Motorists may have found some relief at the pumps in recent weeks, but fuel prices remain higher than they were 12 months ago, and even the most eager motorists are reconsidering their purchasing options. And while car dealers might be anxious to get you in an electric vehicle (EV), many buyers have to wait up to nine months for delivery.
Delays are due to post-pandemic supply chain disruption, a global chip shortage and the need to find alternatives to Ukraine for sources of vital parts.
But as the world transitions to electric vehicles, the current challenges are part of a much larger struggle to secure and control the battery supply chain, from mineral extraction to manufacturing.
Today’s global battery arms race is the story of China’s manufacturing dominance and a growing concern for a country that controls the world’s access to vital minerals.
Automakers worldwide rely on China for most of the key components in the world’s EV batteries, and as demand for electric cars grows, that dependency is only increasing. China’s efforts to boost electric car sales have included both improving urban air quality and curbing growing reliance on imported oil.
The impact of intensive promotional efforts means that Chinese EV sales are expected to reach 6 million this year, and more than half of all EVs sold worldwide in 2021 were made in China.
Additionally, more than 70 percent of the rare minerals used in many of today’s leading EV batteries come from China, giving them a crucial role in the production of EVs that are sold worldwide.
And it’s not just access to the raw materials, but also the production of battery cell components, along with 40 percent of the world’s copper, the workhorse of the energy transition, coming out of China.
Key to China’s dominance was CATL — the world’s largest maker of electric vehicle batteries, which supplies more than 30 percent of global demand.
“Made in China 2025” was a national 10-year plan to achieve independence in the key industries of the future.
In order to dominate the global EV market, the Chinese government has allocated large sums of money to research battery technologies and build the refineries needed to produce key minerals.
As global demand for electric vehicles increases, there will likely be shortages of lithium, nickel and cobalt for the remainder of this decade.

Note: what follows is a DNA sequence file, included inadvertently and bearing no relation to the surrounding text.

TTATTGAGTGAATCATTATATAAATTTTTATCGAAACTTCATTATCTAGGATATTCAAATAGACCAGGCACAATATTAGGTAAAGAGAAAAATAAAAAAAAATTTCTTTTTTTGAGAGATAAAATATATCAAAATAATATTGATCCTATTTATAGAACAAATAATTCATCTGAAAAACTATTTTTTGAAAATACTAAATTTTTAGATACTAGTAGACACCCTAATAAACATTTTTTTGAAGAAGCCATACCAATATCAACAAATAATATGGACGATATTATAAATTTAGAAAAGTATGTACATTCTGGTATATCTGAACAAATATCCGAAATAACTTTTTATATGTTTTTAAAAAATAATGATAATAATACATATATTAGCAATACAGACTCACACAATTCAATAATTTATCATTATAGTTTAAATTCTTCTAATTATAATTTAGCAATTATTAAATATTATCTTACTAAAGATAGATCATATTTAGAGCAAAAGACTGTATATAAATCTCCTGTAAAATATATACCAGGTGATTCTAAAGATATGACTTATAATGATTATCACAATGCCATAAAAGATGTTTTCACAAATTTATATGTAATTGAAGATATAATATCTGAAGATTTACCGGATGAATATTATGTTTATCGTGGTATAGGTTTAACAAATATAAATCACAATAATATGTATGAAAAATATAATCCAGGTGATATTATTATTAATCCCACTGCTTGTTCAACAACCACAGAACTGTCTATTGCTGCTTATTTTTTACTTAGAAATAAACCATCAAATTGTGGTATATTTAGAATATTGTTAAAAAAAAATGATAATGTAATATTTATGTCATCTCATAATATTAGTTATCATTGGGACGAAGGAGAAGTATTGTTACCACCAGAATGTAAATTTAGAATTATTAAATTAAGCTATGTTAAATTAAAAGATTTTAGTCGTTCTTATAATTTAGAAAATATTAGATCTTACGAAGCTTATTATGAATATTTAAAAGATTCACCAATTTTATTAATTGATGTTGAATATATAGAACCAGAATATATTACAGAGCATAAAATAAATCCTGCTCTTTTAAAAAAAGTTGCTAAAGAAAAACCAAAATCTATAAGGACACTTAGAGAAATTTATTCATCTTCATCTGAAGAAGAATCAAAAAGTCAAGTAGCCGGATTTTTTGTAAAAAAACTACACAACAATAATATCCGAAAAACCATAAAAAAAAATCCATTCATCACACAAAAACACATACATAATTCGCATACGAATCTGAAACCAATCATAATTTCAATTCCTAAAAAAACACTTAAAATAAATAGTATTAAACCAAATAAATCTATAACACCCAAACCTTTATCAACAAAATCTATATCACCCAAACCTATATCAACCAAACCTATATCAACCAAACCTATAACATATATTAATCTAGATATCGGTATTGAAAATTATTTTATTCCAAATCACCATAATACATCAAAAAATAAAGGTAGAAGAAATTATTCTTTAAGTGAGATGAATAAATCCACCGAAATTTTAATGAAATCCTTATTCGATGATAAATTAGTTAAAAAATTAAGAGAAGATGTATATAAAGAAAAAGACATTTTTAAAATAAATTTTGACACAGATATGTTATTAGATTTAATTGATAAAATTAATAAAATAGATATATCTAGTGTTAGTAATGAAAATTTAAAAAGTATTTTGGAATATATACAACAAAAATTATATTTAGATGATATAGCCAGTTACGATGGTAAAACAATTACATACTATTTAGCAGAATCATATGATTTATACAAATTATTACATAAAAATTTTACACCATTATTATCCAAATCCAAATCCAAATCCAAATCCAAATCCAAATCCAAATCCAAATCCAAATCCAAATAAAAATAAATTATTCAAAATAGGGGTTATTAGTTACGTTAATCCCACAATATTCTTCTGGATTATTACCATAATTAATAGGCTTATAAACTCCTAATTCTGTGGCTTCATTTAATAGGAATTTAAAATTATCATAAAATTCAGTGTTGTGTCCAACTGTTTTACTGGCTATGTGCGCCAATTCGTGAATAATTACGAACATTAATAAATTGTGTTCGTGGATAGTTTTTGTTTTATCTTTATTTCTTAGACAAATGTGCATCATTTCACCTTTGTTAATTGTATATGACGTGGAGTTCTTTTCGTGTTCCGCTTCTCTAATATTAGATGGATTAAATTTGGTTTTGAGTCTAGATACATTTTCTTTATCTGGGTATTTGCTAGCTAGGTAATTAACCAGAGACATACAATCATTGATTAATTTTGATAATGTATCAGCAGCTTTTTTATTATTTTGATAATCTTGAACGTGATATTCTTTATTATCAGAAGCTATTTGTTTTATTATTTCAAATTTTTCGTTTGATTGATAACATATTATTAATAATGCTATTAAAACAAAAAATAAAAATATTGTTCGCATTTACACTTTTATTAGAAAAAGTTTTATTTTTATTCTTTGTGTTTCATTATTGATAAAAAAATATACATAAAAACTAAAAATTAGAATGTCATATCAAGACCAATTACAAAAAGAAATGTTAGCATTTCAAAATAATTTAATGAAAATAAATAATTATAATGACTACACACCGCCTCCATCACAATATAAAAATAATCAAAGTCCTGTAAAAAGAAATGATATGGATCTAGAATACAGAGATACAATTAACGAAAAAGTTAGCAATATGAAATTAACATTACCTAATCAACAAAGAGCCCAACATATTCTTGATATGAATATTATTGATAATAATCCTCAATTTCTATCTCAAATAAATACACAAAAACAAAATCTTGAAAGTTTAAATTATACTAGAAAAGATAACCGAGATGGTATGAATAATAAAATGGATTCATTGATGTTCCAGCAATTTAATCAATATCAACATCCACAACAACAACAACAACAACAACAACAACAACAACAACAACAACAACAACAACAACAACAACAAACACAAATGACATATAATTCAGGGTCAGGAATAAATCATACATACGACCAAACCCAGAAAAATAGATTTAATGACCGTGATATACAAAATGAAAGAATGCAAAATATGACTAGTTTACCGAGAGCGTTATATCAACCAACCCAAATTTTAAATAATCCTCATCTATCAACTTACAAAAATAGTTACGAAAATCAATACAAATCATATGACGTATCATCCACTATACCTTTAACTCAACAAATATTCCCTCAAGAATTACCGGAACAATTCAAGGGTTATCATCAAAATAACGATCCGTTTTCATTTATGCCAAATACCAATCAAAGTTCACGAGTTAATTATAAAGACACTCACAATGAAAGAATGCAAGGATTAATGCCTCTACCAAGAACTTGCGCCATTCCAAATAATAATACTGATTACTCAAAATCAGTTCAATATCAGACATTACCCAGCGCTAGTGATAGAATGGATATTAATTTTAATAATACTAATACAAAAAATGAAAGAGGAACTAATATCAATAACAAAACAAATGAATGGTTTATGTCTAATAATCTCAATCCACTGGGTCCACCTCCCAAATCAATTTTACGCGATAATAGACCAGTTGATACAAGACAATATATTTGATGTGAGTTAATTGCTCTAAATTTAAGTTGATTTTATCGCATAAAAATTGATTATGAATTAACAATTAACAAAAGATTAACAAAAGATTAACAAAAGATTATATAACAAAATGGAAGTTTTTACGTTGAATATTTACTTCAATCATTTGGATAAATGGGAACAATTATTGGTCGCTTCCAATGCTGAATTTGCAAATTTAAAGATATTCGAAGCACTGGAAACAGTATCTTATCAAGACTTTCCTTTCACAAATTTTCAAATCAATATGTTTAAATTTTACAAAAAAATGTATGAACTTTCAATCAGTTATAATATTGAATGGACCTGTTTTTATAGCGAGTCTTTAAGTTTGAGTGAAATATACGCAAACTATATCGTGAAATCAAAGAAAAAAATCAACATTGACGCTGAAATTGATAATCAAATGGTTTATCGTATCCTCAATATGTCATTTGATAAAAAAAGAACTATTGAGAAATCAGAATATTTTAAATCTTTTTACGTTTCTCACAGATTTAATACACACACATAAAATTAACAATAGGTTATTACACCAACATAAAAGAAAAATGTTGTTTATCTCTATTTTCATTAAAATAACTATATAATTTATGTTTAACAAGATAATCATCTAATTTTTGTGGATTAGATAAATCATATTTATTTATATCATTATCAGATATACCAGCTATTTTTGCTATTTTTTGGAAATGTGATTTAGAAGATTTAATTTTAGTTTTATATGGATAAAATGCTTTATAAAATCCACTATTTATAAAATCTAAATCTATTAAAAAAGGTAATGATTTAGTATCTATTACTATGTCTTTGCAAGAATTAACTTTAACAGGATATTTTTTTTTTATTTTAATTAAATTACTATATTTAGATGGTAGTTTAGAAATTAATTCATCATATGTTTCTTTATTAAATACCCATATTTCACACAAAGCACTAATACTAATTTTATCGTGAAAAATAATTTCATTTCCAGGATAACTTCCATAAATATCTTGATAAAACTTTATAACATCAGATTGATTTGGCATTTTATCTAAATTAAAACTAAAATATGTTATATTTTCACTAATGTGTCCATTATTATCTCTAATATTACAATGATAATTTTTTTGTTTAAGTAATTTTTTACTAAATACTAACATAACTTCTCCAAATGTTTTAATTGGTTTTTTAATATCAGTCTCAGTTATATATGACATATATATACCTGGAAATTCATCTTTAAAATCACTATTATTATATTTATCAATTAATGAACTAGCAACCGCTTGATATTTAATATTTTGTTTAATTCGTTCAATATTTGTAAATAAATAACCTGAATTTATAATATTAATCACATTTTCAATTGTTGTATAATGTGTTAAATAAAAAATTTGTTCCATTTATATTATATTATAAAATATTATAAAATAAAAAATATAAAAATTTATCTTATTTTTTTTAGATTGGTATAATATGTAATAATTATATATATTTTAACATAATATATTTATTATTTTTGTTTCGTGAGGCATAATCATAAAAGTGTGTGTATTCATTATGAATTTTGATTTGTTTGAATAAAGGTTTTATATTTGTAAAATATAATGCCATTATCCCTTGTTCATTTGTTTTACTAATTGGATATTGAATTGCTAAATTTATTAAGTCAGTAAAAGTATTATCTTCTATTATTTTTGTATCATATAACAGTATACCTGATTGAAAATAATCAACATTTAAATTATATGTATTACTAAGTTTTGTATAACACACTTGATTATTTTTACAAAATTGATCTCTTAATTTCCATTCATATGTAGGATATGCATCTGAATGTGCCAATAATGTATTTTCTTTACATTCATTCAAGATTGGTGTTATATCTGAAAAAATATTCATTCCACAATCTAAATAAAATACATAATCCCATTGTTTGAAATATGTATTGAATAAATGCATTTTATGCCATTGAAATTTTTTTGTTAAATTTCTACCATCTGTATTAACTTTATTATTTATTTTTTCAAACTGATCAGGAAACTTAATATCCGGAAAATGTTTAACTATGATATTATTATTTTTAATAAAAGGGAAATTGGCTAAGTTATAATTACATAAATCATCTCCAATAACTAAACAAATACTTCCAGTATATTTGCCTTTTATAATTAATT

Part of the long-term solution to reducing dependence on China lies in recycling critical minerals — and developing new mines that may take a decade or more to become fully operational. Right now, any major battery factory that is built relies, in most cases, on a mining company that is owned or majority-owned by China.
Many of the affected minerals are not only used in electric cars, but are core components for energy storage and supply is essential to achieve climate goals.
Whoever controls these commodities will lead the new economy and set the conditions for a world that relies on renewable energy.
The invasion of Ukraine has highlighted not only how precarious our dependence on fossil fuels is, but also the folly of concentrating control of vital resources in the hands of a country that operates very differently from the rest of the world. And yet we seem destined to repeat the same mistake.
There will be winners and losers in the global energy transition. And while Europe and the US struggle to catch up, countries like Saudi Arabia with inexhaustible finances are keen to shore up their own interests.
They anticipate the demise of oil and invest heavily in manufacturing green technology.
According to Bloomberg, they plan to become an important part of the global EV value chain in the future – and clearly show that electric cars are indeed the new oil.
The battle for this decade is lost, but what the US and Europe do over the next few years will determine whether self-sufficiency is possible in the decades that follow – otherwise we are just trading one dependency for another.
https://www.independent.ie/opinion/comment/arms-race-for-electric-car-batteries-just-the-latest-tale-of-chinas-global-dominion-41941836.html “Arms race” for batteries for electric cars is just the latest story of China’s global dominance